Natural Dyeing Adventures- Black Walnut Scarf part 4: Eco Printing

It took a few days but I got the scarf woven and off the loom. Man, that was tedious. The yarn was basically the same color as the loom, my hands and the table and it was really difficult to stay focused.

I did some simple fringe. As you may recall, I had some issues warping so one end was a little short but short fringe is fine!

When I was in Frederick I “foraged” some marigolds and a few mums to do the eco print. I stuck them in the fridge overnight so they didn’t dry out.

Sunday morning, I whisked together 1 tablespoon plus 1 teaspoon alum and 1 cup water in my big pot. I brought it to a boil. I then added about 2 quarts of water, the scarf and 2 clean, new “flour sack” towels from Aldi I had on hand for craft purposes and simmered it at 180° for 20 minutes.

I pulled them out of the liquid and into a basin.

I took them right outside to my big table and laid out the scarf. I sprinkled it with flowers and topped it with the the towels, folding the towels to the width of the scarf.

I placed two skewers on the end (one would work but I only had shorter ones) and tightly rolled the towels/scarf around the skewers. I tied it shut with kitchen twine.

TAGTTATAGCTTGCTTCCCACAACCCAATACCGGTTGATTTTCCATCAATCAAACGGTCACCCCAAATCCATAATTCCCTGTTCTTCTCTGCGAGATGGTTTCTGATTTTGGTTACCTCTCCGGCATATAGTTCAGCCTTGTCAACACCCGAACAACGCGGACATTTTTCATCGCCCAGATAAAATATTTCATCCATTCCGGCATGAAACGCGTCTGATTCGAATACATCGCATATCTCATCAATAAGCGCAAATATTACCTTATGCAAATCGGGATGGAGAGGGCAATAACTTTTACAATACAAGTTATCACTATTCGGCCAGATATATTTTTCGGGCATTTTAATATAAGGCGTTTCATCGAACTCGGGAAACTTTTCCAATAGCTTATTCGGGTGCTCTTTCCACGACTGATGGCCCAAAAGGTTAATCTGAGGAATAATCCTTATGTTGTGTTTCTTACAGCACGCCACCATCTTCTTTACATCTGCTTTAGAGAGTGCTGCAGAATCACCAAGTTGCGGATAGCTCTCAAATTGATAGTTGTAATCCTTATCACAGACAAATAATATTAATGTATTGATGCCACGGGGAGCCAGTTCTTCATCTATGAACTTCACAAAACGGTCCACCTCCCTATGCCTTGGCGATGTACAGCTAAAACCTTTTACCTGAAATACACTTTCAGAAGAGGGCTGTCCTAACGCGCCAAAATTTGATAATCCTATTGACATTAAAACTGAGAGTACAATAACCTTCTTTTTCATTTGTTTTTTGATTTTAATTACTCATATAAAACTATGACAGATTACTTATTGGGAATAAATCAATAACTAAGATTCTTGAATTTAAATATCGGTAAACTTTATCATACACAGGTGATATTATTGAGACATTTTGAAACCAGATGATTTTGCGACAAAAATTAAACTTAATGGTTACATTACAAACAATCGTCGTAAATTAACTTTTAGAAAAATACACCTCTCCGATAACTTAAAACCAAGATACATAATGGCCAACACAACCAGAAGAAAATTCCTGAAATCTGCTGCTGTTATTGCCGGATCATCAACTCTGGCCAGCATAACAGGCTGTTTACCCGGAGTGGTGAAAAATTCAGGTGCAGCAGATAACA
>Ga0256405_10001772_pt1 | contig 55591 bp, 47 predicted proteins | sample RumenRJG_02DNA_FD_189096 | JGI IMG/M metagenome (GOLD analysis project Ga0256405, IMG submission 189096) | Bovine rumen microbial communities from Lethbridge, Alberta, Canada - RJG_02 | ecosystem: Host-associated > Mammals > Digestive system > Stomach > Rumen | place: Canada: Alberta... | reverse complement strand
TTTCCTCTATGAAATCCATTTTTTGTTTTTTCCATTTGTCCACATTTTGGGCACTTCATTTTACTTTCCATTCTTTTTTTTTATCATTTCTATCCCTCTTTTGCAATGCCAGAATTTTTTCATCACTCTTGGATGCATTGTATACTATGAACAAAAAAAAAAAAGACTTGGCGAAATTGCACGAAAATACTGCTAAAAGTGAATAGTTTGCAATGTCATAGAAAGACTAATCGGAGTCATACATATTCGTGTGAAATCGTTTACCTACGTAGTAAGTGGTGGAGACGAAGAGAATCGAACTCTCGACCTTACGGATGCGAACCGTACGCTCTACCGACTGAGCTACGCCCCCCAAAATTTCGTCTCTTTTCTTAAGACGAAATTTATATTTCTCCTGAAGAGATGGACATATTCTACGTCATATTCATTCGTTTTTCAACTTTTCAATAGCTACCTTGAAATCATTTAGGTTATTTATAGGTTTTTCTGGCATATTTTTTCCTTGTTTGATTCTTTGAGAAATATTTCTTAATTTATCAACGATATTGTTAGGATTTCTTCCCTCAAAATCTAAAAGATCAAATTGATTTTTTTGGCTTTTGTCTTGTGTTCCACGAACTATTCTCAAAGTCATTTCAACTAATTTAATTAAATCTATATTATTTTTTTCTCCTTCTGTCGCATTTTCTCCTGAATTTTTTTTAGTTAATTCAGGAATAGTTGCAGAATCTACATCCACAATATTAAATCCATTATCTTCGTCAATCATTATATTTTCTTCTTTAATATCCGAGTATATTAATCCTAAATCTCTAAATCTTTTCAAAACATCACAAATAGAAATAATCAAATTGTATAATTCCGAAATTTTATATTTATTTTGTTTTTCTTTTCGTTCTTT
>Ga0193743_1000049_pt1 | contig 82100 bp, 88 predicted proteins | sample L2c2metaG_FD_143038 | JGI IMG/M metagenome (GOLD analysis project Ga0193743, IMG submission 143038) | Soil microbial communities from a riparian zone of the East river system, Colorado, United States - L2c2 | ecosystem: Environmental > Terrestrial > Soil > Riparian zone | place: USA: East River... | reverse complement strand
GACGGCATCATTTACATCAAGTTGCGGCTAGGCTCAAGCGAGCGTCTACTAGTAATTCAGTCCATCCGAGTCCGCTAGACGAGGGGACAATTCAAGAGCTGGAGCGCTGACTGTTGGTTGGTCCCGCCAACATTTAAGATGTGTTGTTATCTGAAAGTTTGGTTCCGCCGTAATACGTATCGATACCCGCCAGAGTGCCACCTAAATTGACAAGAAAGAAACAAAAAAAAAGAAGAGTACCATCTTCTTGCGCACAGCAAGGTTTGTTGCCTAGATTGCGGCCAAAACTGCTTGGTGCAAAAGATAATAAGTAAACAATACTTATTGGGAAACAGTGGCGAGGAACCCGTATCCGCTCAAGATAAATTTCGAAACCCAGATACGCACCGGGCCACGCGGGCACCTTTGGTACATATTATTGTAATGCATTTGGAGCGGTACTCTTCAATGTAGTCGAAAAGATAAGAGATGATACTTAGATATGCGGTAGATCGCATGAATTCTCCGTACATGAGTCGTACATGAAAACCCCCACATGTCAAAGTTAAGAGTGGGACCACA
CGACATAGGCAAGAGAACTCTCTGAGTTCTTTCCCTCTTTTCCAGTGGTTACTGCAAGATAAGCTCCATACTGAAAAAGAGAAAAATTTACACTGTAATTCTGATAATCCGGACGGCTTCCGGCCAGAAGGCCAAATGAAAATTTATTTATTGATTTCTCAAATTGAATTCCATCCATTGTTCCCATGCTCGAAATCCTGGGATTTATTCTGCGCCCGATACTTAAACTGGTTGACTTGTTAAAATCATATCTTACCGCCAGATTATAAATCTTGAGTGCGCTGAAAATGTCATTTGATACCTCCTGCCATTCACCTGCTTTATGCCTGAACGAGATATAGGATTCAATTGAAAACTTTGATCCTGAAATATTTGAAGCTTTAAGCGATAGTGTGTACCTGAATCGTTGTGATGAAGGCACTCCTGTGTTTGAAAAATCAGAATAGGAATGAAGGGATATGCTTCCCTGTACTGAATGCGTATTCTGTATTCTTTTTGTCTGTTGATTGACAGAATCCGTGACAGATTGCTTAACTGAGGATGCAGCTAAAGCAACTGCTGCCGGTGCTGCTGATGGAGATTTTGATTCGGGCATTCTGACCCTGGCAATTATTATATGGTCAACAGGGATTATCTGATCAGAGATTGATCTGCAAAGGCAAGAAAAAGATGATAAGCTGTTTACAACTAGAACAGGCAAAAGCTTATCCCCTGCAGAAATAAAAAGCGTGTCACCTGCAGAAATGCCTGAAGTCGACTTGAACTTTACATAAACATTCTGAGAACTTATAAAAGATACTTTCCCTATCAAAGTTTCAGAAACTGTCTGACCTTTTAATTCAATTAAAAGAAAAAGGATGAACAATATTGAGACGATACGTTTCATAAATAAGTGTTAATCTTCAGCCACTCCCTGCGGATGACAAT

I dumped out the alum water and added fresh water to cover the bundle. I boiled it for 1 hr, turning it every 15 minutes.

I removed it from the pot and placed it in a basin for 24 hrs.

I did a lot of reading about eco printing. Like everything else with weaving and dyeing there was no real consensus on how long or how exactly to do anything. A manufacturer of alum had you soak the cloth cold, other sources said you had to heat it. Some had you steam or pressure cook the bundles, others had you boil it for 15 minutes, an hour, two hours, four hours, soaking overnight. Some used a mordant like alum (which I chose hoping it would be more colorfast and bright) some did not. Some used iron, some used nothing.

I decided just to do what made sense and hope for the best. I didn’t want to monitor a pot for hours so I didn’t. I couldn’t fit the bundle into the steamer compartment so I boiled it. I don’t know how people boiled or steamed larger bundles! This was a small scarf in a 8 qt pot and it was tight. I did see one example where they wrapped around hoses because that was what they had on hand and that seemed to work rather well because you could form it into a circle and fit it in the pot more easily.

Some sources had you keep the bundle wrapped up for a week! I don’t know where they live but that sounds like a recipe for a moldy project to me.

After I planned all this out and started executing the project a book I ordered from the library came in, The Modern Natural Dyer: A Comprehensive Guide to Dyeing Silk, Wool, Linen, and Cotton at Home by Kristine Vejar which has a similar project but eco printing on old wool fabric/blankets to turn into an a sewing kit of some sort. Her instructions were a bit different than what I ended up doing, timing-wise but it was good to see what I pieced together was on the right track.

One thought on “Natural Dyeing Adventures- Black Walnut Scarf part 4: Eco Printing

  1. Pingback: Natural Dyeing Adventures- Black Walnut Scarf part 5: The End? | Rya Knot

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